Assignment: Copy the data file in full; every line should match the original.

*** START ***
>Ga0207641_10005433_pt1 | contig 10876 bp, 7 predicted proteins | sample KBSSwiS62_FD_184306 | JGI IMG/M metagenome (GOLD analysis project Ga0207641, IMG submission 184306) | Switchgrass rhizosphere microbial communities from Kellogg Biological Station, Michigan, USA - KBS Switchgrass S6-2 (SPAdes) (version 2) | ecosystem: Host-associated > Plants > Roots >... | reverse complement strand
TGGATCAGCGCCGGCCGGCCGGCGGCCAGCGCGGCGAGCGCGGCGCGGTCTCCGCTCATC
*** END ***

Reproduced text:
>Ga0207641_10005433_pt1 | contig 10876 bp, 7 predicted proteins | sample KBSSwiS62_FD_184306 | JGI IMG/M metagenome (GOLD analysis project Ga0207641, IMG submission 184306) | Switchgrass rhizosphere microbial communities from Kellogg Biological Station, Michigan, USA - KBS Switchgrass S6-2 (SPAdes) (version 2) | ecosystem: Host-associated > Plants > Roots >... | reverse complement strand
TGGATCAGCGCCGGCCGGCCGGCGGCCAGCGCGGCGAGCGCGGCGCGGTCTCCGCTCATC